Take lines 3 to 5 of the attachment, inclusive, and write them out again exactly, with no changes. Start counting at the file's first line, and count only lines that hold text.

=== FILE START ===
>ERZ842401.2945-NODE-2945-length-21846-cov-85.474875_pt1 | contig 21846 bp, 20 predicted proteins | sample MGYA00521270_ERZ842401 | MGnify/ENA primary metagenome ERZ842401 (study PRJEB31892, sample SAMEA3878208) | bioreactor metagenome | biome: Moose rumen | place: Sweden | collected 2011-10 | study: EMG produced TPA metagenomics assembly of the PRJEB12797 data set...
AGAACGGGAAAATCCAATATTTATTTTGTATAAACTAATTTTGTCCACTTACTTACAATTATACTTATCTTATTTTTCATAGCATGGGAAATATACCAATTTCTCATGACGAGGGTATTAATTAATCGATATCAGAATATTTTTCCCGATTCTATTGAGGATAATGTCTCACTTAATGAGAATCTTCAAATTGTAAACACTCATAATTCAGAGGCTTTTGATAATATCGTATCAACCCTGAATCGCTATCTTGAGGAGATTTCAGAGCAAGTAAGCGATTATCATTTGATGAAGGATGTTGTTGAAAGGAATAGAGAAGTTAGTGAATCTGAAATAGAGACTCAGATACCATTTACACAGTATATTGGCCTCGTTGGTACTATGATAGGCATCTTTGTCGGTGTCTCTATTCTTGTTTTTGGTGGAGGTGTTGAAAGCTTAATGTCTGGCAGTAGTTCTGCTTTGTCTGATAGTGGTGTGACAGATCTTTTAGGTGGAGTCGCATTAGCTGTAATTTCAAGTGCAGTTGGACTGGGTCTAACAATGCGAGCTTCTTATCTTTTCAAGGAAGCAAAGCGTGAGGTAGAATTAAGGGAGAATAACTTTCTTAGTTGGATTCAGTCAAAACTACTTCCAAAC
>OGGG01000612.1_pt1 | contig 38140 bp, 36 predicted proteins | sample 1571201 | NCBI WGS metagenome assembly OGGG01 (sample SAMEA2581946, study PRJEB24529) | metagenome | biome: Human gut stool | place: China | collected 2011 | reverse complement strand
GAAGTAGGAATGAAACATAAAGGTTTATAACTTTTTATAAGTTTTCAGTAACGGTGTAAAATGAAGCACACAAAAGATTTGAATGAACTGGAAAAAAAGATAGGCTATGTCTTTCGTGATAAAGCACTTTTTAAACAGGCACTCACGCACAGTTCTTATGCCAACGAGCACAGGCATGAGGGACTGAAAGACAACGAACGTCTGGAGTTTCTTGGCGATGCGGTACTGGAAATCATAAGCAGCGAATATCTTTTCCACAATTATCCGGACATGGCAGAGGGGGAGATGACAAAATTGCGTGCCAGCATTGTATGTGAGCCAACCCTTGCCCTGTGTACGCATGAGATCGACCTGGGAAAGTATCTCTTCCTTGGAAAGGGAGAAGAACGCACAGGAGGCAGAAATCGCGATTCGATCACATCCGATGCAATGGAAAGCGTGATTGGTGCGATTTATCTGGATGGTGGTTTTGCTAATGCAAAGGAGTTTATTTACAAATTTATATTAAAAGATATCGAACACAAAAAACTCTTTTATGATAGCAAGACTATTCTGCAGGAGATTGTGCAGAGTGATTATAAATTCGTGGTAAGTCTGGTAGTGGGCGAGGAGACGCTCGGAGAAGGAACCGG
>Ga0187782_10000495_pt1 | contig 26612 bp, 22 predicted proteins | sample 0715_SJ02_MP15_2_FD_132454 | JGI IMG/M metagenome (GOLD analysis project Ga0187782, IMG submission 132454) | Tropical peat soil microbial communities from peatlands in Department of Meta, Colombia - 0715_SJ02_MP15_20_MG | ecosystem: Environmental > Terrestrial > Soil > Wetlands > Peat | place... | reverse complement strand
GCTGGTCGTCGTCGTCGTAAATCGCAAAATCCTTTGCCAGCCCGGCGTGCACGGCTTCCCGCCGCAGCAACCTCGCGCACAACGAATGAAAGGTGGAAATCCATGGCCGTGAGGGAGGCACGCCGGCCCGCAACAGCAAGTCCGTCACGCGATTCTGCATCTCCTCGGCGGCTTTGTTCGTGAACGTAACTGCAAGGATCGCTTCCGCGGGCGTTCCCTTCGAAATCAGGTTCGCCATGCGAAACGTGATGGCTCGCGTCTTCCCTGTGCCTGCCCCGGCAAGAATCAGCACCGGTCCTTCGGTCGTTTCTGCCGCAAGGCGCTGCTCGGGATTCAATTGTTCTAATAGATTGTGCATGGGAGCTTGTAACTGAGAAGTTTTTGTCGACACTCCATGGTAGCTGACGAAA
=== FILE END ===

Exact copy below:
>OGGG01000612.1_pt1 | contig 38140 bp, 36 predicted proteins | sample 1571201 | NCBI WGS metagenome assembly OGGG01 (sample SAMEA2581946, study PRJEB24529) | metagenome | biome: Human gut stool | place: China | collected 2011 | reverse complement strand
GAAGTAGGAATGAAACATAAAGGTTTATAACTTTTTATAAGTTTTCAGTAACGGTGTAAAATGAAGCACACAAAAGATTTGAATGAACTGGAAAAAAAGATAGGCTATGTCTTTCGTGATAAAGCACTTTTTAAACAGGCACTCACGCACAGTTCTTATGCCAACGAGCACAGGCATGAGGGACTGAAAGACAACGAACGTCTGGAGTTTCTTGGCGATGCGGTACTGGAAATCATAAGCAGCGAATATCTTTTCCACAATTATCCGGACATGGCAGAGGGGGAGATGACAAAATTGCGTGCCAGCATTGTATGTGAGCCAACCCTTGCCCTGTGTACGCATGAGATCGACCTGGGAAAGTATCTCTTCCTTGGAAAGGGAGAAGAACGCACAGGAGGCAGAAATCGCGATTCGATCACATCCGATGCAATGGAAAGCGTGATTGGTGCGATTTATCTGGATGGTGGTTTTGCTAATGCAAAGGAGTTTATTTACAAATTTATATTAAAAGATATCGAACACAAAAAACTCTTTTATGATAGCAAGACTATTCTGCAGGAGATTGTGCAGAGTGATTATAAATTCGTGGTAAGTCTGGTAGTGGGCGAGGAGACGCTCGGAGAAGGAACCGG
>Ga0187782_10000495_pt1 | contig 26612 bp, 22 predicted proteins | sample 0715_SJ02_MP15_2_FD_132454 | JGI IMG/M metagenome (GOLD analysis project Ga0187782, IMG submission 132454) | Tropical peat soil microbial communities from peatlands in Department of Meta, Colombia - 0715_SJ02_MP15_20_MG | ecosystem: Environmental > Terrestrial > Soil > Wetlands > Peat | place... | reverse complement strand